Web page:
Drone Flight Over Cromford Canal, Derbyshire

Drone Flight Over Cromford Canal, Derbyshire

The Cromford Canal is one of the most beautiful and historically important waterways in Derbyshire. Built by the great industrialist, Richard Arkwright, this canal was a major artery for transporting materials to and from factories that powered much of the Industrial Revolution in Britain.

Aerial Footage of Cromford Canal, Derbyshire.

This stretch of water flows through some of England’s most picturesque countryside, including the Derwent Valley Mills World Heritage Site.

The canal from Cromford to Ambergate is considered a Site of Special Scientific Interest along its entire length. Additionally, the 3.3km section from Whatstandwell Bridge to Ambergate is recognized as a Local Nature Reserve. Our management of the canal takes into account both recreational and wildlife considerations.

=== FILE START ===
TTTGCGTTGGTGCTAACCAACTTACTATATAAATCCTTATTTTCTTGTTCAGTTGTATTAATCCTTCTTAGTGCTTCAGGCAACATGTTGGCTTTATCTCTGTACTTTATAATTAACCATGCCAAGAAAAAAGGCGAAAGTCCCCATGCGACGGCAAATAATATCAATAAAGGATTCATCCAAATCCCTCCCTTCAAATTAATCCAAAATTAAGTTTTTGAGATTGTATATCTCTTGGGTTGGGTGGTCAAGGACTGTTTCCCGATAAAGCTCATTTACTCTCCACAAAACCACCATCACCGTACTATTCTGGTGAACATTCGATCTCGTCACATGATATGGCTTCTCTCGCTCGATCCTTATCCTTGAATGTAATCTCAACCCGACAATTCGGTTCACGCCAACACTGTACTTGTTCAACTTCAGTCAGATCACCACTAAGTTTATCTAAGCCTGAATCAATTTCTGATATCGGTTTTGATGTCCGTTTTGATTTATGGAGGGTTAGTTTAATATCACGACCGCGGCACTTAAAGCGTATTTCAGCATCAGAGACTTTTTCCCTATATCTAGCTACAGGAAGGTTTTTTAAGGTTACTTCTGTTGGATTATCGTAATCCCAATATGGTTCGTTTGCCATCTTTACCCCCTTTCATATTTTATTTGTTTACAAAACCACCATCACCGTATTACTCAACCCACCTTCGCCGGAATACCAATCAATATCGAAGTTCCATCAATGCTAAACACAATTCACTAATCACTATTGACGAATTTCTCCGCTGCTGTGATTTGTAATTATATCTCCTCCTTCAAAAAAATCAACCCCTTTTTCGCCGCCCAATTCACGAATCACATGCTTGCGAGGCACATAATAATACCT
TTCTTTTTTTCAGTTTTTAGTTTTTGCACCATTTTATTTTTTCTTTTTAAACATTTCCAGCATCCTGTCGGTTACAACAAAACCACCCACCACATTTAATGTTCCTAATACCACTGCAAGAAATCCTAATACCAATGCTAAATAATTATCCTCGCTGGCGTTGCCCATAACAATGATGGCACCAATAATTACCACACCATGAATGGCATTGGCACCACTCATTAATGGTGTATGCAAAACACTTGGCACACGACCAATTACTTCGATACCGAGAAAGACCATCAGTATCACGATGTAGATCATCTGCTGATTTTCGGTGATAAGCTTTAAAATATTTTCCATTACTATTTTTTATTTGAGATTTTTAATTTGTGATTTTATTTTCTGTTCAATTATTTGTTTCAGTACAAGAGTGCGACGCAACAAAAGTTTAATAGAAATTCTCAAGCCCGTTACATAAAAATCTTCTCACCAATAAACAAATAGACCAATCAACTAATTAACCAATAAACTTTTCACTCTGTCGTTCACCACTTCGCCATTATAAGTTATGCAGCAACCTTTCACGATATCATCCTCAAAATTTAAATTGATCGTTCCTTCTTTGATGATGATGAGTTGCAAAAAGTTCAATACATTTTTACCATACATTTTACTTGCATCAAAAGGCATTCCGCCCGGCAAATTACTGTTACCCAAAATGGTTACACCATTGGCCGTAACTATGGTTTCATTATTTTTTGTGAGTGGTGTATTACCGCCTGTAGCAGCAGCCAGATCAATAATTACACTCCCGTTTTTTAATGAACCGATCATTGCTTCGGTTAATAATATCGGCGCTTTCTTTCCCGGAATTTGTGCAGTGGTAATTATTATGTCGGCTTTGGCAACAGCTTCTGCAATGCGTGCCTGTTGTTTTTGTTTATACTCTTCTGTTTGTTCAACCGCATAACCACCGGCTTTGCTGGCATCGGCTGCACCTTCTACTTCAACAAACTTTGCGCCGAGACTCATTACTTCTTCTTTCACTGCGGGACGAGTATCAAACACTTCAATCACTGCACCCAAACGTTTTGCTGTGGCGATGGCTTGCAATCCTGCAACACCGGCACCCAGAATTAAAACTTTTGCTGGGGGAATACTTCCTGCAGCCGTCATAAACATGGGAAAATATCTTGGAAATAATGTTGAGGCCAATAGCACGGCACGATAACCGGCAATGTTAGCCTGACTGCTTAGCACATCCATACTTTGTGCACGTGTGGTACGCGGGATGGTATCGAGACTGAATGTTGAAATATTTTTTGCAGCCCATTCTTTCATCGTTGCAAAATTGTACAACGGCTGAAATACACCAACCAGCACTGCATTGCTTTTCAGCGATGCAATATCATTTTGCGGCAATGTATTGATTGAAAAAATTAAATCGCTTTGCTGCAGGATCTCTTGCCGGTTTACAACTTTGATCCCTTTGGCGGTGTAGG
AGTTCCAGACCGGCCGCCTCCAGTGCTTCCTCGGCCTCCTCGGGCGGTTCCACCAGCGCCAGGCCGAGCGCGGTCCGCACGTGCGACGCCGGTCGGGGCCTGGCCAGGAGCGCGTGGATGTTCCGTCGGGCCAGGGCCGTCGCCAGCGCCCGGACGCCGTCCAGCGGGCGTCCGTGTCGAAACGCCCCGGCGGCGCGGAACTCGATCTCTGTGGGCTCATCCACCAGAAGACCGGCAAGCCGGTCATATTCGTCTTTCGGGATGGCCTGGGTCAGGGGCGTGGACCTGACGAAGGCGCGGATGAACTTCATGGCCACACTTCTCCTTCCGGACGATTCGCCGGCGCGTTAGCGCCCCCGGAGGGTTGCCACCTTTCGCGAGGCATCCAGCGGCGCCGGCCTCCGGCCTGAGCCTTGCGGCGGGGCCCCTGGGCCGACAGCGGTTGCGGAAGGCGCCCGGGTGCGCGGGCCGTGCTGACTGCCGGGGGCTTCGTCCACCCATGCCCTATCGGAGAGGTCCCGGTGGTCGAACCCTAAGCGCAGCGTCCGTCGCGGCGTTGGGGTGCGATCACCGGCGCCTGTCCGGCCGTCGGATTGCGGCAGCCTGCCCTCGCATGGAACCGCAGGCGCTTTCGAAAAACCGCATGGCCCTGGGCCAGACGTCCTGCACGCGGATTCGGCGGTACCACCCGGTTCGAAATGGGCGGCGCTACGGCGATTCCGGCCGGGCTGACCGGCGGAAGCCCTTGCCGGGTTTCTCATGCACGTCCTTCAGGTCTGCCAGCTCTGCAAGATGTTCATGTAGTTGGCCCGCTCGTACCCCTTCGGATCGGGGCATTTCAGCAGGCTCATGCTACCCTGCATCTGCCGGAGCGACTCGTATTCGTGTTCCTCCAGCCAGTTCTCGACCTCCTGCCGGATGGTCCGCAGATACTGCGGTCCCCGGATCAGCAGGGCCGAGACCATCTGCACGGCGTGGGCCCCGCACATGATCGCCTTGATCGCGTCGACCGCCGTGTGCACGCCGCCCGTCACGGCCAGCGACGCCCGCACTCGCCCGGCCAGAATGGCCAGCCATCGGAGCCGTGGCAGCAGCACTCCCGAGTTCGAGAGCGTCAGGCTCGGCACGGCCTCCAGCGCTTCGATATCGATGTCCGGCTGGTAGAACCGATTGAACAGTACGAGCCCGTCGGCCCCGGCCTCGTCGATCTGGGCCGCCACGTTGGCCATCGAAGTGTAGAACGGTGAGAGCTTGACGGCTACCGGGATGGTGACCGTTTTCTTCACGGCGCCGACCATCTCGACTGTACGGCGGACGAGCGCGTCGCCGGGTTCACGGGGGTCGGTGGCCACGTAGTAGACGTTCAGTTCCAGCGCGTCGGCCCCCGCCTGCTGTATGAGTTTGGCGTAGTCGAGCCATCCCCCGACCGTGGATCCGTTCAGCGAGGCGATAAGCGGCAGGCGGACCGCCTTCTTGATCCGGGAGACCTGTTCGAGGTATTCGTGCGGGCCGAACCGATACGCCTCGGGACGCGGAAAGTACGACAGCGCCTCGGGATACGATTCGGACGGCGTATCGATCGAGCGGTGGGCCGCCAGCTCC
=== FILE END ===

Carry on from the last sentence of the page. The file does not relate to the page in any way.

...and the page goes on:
The canal is a habitat to a wide range of diverse wildlife. It provides shelter for various endangered species such as the water vole, as well as grass snakes, little grebes, moorhen, and coots. The area near Poyser’s Bridge at the southern end of the canal is especially abundant in dragonflies.

You can explore the canal by walking on the towpath between Cromford Wharf and Ambergate, which is a little over 5 miles long. The section of the path from Cromford Wharf to High Peak Junction is suitable for wheelchairs and pushchairs.

To reach the nature reserve, you can use the towpath off Chase Road. The northern end can be accessed at Whatstandwell, while the southern end is accessible from Ambergate. It is important to note that the public footpath along the old towpath, which runs along the canal, may be narrow and uneven in some places.